Return to Kebar River – Tel Aviv


And he said to me, “Son of man, listen carefully and take to heart all the words I speak to you. Go now to your people in exile and speak to them. Say to them, ‘This is what the Sovereign Lord says,’ whether they listen or fail to listen.” Then the Spirit lifted me up, and I heard behind me a loud rumbling sound as the glory of the Lord rose from the place where it was standing. It was the sound of the wings of the living creatures brushing against each other and the sound of the wheels beside them, a loud rumbling sound. The Spirit then lifted me up and took me away, and I went in bitterness and in the anger of my spirit, with the strong hand of the Lord on me. I came to the exiles who lived at Tel Aviv near the Kebar River. And there, where they were living, I sat among them for seven days—deeply distressed. At the end of seven days the word of the Lord came to me: “Son of man, I have made you a watchman for the people of Israel; so hear the word I speak and give them warning from me. When I say to a wicked person, ‘You will surely die,’ and you do not warn them or speak out to dissuade them from their evil ways in order to save their life, that wicked person will die for their sin, and I will hold you accountable for their blood. But if you do warn the wicked person and they do not turn from their wickedness or from their evil ways, they will die for their sin; but you will have saved yourself. “Again, when a righteous person turns from their righteousness and does evil, and I put a stumbling block before them, they will die. Since you did not warn them, they will die for their sin. The righteous things that person did will not be remembered, and I will hold you accountable for their blood. But if you do warn the righteous person not to sin and they do not sin, they will surely live because they took warning, and you will have saved yourself.” The hand of the Lord was on me there, and he said to me, “Get up and go out to the plain, and there I will speak to you.” So I got up and went out to the plain. And the glory of the Lord was standing there, like the glory I had seen by the Kebar River, and I fell facedown. – Ezekiel 3:10-23

The emotional detail in this passage is really interesting. There are also some odd and confusing details in Ezekiel’s vision. Ezekiel has been transported by the strange vehicles described previously, which were in some way a manifestation of God’s spirit. Ezekiel is not really going with a joyful heart. He is going with “bitterness and anger”. I get the sense he is saying to God “why me”.

God is sending Ezekiel to a settlement in Babylon along the Kebar (Chebar) River called “Tel Aviv”, which apparently means mound (Tel) of the Spring (Aviv). As I investigated this name a little further I learned that the term Tel can also have a deeper meaning. It was used to describe archaeological “mounds” where many layers of settlement have coexisted and co-mingled. A built-up mound of the remains of a culture or people – the palimpsest of a prior population.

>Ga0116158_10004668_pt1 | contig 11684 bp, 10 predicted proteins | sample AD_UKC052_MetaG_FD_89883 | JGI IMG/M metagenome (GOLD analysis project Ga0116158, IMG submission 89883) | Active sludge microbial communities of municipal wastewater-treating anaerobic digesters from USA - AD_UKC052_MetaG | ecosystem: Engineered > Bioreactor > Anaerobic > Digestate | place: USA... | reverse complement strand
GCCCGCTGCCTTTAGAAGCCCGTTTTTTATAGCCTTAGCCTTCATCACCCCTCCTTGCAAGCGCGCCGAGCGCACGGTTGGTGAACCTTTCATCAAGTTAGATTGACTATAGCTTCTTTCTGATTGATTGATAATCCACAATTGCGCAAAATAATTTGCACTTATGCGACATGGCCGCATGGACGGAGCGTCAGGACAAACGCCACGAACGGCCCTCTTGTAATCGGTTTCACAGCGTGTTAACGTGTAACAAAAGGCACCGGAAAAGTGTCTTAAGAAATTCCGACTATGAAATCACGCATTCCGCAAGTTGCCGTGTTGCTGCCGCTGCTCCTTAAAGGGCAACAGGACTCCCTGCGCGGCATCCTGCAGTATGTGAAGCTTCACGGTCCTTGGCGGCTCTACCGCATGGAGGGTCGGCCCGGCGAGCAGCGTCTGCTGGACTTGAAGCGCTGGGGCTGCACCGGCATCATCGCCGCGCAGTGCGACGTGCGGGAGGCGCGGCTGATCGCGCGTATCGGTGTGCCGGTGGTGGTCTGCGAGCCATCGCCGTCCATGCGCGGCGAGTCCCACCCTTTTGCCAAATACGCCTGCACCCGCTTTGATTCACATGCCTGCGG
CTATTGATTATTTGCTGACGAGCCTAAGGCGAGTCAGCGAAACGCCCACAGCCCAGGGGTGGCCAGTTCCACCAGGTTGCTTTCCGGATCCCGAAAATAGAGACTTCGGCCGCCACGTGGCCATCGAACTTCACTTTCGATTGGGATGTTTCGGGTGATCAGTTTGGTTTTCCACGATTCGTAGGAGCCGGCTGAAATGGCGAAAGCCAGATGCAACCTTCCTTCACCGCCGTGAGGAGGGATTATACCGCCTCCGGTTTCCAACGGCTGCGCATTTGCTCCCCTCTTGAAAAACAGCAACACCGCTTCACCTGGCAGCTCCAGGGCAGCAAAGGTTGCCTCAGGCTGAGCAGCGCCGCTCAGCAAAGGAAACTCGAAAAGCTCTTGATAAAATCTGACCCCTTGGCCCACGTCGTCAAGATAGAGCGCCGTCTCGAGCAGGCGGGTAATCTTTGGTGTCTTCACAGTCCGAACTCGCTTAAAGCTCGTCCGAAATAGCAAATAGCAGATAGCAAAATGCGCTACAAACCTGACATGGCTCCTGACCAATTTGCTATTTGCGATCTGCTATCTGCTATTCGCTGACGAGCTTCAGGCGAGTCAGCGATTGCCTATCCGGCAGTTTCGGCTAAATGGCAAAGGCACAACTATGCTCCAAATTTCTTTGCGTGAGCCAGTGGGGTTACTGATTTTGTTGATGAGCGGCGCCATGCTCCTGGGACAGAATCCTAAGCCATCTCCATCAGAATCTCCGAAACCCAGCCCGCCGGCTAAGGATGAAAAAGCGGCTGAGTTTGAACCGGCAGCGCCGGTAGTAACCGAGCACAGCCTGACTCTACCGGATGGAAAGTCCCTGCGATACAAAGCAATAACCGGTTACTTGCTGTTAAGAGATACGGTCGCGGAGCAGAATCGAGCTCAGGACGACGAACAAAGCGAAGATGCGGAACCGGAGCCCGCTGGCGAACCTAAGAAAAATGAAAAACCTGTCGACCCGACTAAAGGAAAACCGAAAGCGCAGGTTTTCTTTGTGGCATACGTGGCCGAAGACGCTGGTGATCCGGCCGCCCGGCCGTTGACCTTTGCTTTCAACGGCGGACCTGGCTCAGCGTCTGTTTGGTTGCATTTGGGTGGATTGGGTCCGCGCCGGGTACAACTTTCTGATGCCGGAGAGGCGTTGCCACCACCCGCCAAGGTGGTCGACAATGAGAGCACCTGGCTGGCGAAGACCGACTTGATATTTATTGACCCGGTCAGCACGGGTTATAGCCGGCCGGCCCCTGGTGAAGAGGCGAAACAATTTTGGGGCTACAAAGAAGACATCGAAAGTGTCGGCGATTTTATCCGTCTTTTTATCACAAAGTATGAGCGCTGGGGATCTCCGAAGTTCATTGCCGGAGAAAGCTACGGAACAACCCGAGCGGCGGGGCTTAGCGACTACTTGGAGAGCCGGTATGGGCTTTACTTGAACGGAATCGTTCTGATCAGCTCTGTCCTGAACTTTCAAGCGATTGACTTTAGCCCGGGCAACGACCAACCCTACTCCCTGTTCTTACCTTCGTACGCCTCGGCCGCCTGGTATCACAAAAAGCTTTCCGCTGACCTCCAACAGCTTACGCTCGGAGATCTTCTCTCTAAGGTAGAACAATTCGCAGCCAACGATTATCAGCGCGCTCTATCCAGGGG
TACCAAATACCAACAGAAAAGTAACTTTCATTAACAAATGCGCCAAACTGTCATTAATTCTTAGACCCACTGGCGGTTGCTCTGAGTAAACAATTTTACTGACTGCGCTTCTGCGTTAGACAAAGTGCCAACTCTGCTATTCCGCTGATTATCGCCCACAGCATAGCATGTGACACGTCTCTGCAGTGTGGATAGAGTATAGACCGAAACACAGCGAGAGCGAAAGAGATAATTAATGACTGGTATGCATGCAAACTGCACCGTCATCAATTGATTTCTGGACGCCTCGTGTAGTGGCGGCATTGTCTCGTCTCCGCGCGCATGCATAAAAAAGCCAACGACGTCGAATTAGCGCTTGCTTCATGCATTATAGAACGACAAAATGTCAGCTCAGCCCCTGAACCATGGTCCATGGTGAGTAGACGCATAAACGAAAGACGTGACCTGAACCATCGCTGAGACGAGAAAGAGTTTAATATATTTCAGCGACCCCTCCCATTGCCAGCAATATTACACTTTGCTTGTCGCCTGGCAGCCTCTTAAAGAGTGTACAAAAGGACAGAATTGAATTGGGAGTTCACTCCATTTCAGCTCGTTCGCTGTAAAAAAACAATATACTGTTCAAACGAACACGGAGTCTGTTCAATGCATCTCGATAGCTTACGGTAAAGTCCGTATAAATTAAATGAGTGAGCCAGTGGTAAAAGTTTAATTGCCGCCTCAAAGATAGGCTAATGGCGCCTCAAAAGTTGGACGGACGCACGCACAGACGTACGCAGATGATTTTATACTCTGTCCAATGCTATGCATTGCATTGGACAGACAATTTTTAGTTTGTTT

I think it is interesting that the exiles are in a settlement which loosely translates “a pile of remains of the spring”. This is in fact what this people is at the moment they are disconnected from God, the spring of living water, in a foreign land. They have all their traditions and rituals piled around them, but many have lost their meaning. Perhaps this is why Ezekiel finds such a dejected and depressed people and why he is “deeply distressed” to spend a week with them talking about God. They are not a receptive audience.

God warned Ezekiel of the reception he would receive, but did not let him off his responsibility to warn them about their “evil ways”. He was to do this “whether they listen or fail to listen”. God is calling on Ezekiel to tell the exiles they are sinning against God – never an easy conversation. God makes a deal with Ezekiel, if he faithfully shares the message God is sending him to deliver all will be well with Ezekiel — regardless of how this message is received.

In many ways this is a hard teaching as it seems to be calling on Ezekiel to do something that American culture is very averse to doing – naming and calling out the sin in someone else’s life. Of course Ezekiel was specifically called to do this in a rather dramatic way, so perhaps that lets us off heading out to the streets with signs and tracts to confront “sinners”.

So what is the take away message here? I certainly do not think it is as simple as go tell people lost in sin that they will burn in hell. Ezekiel went to live with the people in Tel Aviv for seven days while he was sharing his message of judgement. Maybe if we are to hope to share a hard message with people it requires us to become, at least for a season, a part of their community so we can earn the right to have hard conversations about how a person is living their life. My sense is that Ezekiel will be called upon to do this again in the future so perhaps we will learn more about this complex process.

Prayer: God You sometimes call us to share hard messages with others. Help us to invest the time getting to know those who you have called on us to share so that Your message can be heard.

This entry was posted in Christian Community, Conflict, Covenant, Ezekiel, Faith, Free Will, Obedience and tagged , , , , , . Bookmark the permalink.

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